My wife and I had always dreamed of living in Italy. Six years ago we finally made the move with our two young children. We rented a fourteenth-century farmhouse surrounded by olive groves and vineyards in the enchanting hills south of Florence. There were two famous landmarks near us: the villa La Sfacciata, once the home of Amerigo Vespucci, the Florentine explorer who gave America its name; and the villa I Collazzi, said to have been designed by Michelangelo, where Prince Charles painted many of his watercolors of the Tuscan landscape.
The olive grove beyond our front door boasted a third landmark, of sorts. It had been the site of one of the most horrific murders in Italian history, one of a string of double homicides committed by a serial killer known as “the Monster of Florence.” As an author of murder mysteries, I was more curious than dismayed. I began researching the case. It didn’t take me long to realize I’d stumbled across one of the most harrowing and remarkable stories in the annals of crime.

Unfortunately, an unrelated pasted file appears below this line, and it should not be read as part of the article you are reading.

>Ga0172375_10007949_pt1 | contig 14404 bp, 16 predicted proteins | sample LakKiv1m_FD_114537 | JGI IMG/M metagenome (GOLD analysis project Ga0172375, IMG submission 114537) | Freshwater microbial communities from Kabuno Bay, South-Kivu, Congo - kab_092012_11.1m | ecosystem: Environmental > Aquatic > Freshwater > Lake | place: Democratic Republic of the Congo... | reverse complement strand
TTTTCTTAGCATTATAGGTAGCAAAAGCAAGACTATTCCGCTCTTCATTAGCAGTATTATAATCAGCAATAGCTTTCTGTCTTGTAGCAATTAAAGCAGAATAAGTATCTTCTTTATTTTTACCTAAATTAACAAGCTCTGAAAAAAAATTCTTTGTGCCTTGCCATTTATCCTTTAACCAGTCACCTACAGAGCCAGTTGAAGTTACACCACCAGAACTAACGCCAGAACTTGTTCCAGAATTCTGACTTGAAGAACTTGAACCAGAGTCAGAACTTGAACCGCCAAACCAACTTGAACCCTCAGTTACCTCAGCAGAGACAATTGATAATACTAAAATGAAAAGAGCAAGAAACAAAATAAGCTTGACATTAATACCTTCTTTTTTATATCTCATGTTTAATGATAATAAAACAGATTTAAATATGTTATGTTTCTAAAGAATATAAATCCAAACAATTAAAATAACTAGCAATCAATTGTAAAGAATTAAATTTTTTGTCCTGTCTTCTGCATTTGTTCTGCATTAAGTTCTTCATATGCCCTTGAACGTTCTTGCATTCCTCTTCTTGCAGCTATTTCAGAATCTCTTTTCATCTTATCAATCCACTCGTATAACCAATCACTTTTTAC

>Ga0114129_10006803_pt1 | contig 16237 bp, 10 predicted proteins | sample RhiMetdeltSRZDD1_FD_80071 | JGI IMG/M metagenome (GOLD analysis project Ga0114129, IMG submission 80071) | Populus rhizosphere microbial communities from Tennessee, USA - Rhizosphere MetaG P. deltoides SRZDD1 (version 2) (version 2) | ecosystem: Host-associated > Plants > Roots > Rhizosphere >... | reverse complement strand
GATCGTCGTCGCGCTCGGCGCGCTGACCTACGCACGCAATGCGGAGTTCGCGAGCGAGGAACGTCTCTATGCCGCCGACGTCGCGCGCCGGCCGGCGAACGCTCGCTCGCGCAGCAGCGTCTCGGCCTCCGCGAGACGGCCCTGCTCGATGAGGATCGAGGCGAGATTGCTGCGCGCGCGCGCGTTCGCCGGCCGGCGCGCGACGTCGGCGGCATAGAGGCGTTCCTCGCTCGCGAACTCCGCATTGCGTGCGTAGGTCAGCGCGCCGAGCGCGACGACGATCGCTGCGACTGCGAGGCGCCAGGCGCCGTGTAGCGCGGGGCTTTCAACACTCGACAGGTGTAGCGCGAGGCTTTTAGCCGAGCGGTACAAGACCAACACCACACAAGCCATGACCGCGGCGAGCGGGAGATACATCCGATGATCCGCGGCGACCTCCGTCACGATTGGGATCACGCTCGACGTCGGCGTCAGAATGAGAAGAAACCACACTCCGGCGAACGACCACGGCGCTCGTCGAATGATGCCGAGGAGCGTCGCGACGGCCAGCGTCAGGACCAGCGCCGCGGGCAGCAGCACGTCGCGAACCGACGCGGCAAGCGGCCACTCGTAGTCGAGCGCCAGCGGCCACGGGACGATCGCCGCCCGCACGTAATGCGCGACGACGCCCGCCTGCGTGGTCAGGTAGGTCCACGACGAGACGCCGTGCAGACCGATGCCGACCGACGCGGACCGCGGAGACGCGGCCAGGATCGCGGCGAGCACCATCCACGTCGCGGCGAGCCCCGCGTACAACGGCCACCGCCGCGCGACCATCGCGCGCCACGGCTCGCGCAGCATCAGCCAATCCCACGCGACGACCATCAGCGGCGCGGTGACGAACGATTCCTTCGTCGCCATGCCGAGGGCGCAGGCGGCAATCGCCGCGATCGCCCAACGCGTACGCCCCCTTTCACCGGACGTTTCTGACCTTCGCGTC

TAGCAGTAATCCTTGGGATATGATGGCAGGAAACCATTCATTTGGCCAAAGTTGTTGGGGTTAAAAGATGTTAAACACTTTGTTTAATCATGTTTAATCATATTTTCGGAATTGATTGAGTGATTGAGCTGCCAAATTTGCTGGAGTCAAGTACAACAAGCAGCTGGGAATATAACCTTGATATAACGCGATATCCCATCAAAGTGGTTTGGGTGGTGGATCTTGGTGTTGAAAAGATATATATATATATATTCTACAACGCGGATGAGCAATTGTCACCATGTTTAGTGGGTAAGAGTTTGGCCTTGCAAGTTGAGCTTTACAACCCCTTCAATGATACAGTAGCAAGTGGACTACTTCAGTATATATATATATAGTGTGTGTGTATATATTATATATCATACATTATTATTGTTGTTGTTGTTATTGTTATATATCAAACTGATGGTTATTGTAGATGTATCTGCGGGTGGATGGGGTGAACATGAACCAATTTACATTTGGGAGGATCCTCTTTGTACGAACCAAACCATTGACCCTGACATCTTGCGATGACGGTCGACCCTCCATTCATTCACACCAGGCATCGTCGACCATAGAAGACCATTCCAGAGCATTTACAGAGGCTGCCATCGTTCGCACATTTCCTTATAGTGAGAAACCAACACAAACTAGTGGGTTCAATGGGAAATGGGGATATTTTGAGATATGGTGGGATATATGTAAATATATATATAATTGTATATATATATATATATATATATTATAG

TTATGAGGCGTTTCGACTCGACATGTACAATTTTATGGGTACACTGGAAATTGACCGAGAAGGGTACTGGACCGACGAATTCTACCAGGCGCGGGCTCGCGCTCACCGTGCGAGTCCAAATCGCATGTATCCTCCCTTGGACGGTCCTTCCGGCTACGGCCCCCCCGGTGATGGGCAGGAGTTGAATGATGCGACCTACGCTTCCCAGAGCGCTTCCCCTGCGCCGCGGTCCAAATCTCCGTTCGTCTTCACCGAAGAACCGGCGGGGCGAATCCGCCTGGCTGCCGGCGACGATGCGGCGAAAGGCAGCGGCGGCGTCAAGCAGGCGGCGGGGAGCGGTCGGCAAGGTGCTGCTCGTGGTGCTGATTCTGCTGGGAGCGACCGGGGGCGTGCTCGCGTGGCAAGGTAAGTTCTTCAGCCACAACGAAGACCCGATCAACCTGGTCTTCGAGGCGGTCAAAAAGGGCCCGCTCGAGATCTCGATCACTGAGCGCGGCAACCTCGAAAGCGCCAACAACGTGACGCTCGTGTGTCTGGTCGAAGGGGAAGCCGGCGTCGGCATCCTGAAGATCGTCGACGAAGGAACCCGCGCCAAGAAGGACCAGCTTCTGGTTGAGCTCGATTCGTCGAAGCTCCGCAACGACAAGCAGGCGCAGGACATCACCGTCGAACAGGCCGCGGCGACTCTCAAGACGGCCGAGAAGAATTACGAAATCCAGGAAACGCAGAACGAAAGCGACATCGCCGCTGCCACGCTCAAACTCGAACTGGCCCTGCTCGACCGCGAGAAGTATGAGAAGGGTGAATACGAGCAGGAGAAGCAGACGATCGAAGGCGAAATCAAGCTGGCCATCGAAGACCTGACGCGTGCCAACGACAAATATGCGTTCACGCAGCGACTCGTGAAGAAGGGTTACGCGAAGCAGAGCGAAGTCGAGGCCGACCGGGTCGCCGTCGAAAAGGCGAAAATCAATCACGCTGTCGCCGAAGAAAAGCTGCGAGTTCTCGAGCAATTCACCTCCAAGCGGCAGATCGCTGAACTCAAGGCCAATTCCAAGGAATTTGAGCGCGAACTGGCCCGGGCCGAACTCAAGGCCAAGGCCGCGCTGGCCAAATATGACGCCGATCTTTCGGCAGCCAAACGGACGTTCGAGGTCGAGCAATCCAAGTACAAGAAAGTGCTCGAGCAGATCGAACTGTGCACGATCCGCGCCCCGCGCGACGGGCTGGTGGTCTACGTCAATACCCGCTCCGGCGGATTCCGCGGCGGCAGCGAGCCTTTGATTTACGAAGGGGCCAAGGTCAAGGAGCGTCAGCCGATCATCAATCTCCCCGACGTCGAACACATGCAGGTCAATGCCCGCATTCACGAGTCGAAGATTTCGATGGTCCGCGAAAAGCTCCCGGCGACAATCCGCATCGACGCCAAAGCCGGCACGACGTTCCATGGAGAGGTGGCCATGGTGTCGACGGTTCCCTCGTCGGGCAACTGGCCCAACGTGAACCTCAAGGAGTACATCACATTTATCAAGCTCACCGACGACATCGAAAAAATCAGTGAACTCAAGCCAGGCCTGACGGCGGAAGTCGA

I contrived to introduce myself to the journalist who was the acknowledged expert on the case, a former crime correspondent for La Nazione named Mario Spezi. We met in Caffè Ricchi, in Piazza Santo Spirito, overlooking Brunelleschi’s last and greatest church. Spezi was a journalist of the old school, with a handsome if cadaverous face, salt-and-pepper hair, and a Gauloise hanging from his lip. He wore a Bogart fedora and trench coat, and, knocking back one espresso after another, he told me the full story. As he spoke, he had his pocket notebook open on the table and he sketched his thoughts—I later learned it was a habit of his—the pencil cutting and darting across the paper, making arrows and circles and boxes and dotted lines, illustrating the intricate connections among the killings, the arrests, the suspects, the trials, and the many failed lines of investigation.